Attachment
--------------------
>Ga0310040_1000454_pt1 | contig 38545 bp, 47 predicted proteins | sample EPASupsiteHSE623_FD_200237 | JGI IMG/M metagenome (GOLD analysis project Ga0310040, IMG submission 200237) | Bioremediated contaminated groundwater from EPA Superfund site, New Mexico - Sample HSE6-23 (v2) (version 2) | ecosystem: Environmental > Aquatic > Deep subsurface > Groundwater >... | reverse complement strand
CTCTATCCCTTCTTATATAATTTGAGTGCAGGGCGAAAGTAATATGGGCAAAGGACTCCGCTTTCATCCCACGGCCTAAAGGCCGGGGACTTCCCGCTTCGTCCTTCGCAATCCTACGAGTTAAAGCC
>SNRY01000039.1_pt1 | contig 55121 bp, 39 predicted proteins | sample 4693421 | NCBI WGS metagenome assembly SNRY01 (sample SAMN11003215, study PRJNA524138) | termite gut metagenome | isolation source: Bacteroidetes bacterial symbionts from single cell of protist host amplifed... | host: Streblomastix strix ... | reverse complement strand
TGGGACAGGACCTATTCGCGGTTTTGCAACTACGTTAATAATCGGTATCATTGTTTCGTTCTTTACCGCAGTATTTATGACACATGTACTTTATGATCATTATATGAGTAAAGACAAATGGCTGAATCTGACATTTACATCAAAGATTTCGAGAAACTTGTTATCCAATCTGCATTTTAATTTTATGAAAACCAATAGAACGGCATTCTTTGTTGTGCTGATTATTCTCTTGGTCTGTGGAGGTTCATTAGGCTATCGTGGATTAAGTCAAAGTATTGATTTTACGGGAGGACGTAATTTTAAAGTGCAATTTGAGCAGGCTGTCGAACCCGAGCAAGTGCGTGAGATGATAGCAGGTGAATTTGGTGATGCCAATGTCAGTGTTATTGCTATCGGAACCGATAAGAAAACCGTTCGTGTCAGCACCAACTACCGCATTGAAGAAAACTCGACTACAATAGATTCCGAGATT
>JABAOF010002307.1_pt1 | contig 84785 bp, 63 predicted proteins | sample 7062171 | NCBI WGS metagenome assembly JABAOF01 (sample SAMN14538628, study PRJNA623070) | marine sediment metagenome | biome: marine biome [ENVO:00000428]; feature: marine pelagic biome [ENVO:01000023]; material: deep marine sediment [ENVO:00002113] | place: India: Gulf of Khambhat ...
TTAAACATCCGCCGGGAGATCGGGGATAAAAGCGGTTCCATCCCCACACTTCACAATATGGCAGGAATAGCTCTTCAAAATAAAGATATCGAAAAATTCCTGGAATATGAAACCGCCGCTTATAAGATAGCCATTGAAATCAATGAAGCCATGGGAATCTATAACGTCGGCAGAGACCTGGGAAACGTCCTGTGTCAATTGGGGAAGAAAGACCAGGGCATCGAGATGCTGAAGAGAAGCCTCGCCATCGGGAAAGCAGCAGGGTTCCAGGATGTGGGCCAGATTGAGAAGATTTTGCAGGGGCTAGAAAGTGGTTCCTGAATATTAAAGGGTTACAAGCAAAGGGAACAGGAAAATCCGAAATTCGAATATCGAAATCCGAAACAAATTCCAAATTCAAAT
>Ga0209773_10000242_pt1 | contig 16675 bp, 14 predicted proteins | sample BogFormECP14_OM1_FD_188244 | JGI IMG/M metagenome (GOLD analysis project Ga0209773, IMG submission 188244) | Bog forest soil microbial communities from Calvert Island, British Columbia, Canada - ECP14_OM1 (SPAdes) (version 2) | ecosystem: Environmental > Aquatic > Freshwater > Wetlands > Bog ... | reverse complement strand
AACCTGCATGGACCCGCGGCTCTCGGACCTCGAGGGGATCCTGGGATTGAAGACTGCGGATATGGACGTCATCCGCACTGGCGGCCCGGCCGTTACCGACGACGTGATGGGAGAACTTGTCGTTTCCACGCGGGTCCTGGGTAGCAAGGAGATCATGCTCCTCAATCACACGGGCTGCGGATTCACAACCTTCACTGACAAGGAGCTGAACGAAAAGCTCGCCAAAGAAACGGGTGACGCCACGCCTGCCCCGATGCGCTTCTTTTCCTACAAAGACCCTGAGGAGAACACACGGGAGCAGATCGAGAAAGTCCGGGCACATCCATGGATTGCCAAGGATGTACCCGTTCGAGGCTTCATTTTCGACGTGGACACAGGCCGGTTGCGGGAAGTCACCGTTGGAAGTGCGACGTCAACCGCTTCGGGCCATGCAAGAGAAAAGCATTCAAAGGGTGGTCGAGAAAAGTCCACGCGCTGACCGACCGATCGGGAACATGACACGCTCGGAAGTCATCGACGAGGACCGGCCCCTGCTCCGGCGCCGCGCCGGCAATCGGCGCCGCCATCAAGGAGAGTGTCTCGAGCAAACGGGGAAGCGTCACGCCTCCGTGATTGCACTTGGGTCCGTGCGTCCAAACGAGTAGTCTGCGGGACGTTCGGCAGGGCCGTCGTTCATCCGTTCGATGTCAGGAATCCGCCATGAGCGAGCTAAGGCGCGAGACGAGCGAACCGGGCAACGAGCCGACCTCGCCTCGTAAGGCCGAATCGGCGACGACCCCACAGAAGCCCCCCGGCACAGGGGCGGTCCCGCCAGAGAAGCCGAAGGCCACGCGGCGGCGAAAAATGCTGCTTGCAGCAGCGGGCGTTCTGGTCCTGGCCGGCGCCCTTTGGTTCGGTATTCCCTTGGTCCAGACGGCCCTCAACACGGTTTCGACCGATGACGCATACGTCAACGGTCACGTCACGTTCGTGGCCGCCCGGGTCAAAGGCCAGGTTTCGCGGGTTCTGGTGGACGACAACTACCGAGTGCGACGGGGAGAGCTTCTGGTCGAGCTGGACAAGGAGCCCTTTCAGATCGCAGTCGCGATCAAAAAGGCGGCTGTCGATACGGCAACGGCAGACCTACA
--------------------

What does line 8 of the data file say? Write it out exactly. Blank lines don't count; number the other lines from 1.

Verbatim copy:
AACCTGCATGGACCCGCGGCTCTCGGACCTCGAGGGGATCCTGGGATTGAAGACTGCGGATATGGACGTCATCCGCACTGGCGGCCCGGCCGTTACCGACGACGTGATGGGAGAACTTGTCGTTTCCACGCGGGTCCTGGGTAGCAAGGAGATCATGCTCCTCAATCACACGGGCTGCGGATTCACAACCTTCACTGACAAGGAGCTGAACGAAAAGCTCGCCAAAGAAACGGGTGACGCCACGCCTGCCCCGATGCGCTTCTTTTCCTACAAAGACCCTGAGGAGAACACACGGGAGCAGATCGAGAAAGTCCGGGCACATCCATGGATTGCCAAGGATGTACCCGTTCGAGGCTTCATTTTCGACGTGGACACAGGCCGGTTGCGGGAAGTCACCGTTGGAAGTGCGACGTCAACCGCTTCGGGCCATGCAAGAGAAAAGCATTCAAAGGGTGGTCGAGAAAAGTCCACGCGCTGACCGACCGATCGGGAACATGACACGCTCGGAAGTCATCGACGAGGACCGGCCCCTGCTCCGGCGCCGCGCCGGCAATCGGCGCCGCCATCAAGGAGAGTGTCTCGAGCAAACGGGGAAGCGTCACGCCTCCGTGATTGCACTTGGGTCCGTGCGTCCAAACGAGTAGTCTGCGGGACGTTCGGCAGGGCCGTCGTTCATCCGTTCGATGTCAGGAATCCGCCATGAGCGAGCTAAGGCGCGAGACGAGCGAACCGGGCAACGAGCCGACCTCGCCTCGTAAGGCCGAATCGGCGACGACCCCACAGAAGCCCCCCGGCACAGGGGCGGTCCCGCCAGAGAAGCCGAAGGCCACGCGGCGGCGAAAAATGCTGCTTGCAGCAGCGGGCGTTCTGGTCCTGGCCGGCGCCCTTTGGTTCGGTATTCCCTTGGTCCAGACGGCCCTCAACACGGTTTCGACCGATGACGCATACGTCAACGGTCACGTCACGTTCGTGGCCGCCCGGGTCAAAGGCCAGGTTTCGCGGGTTCTGGTGGACGACAACTACCGAGTGCGACGGGGAGAGCTTCTGGTCGAGCTGGACAAGGAGCCCTTTCAGATCGCAGTCGCGATCAAAAAGGCGGCTGTCGATACGGCAACGGCAGACCTACA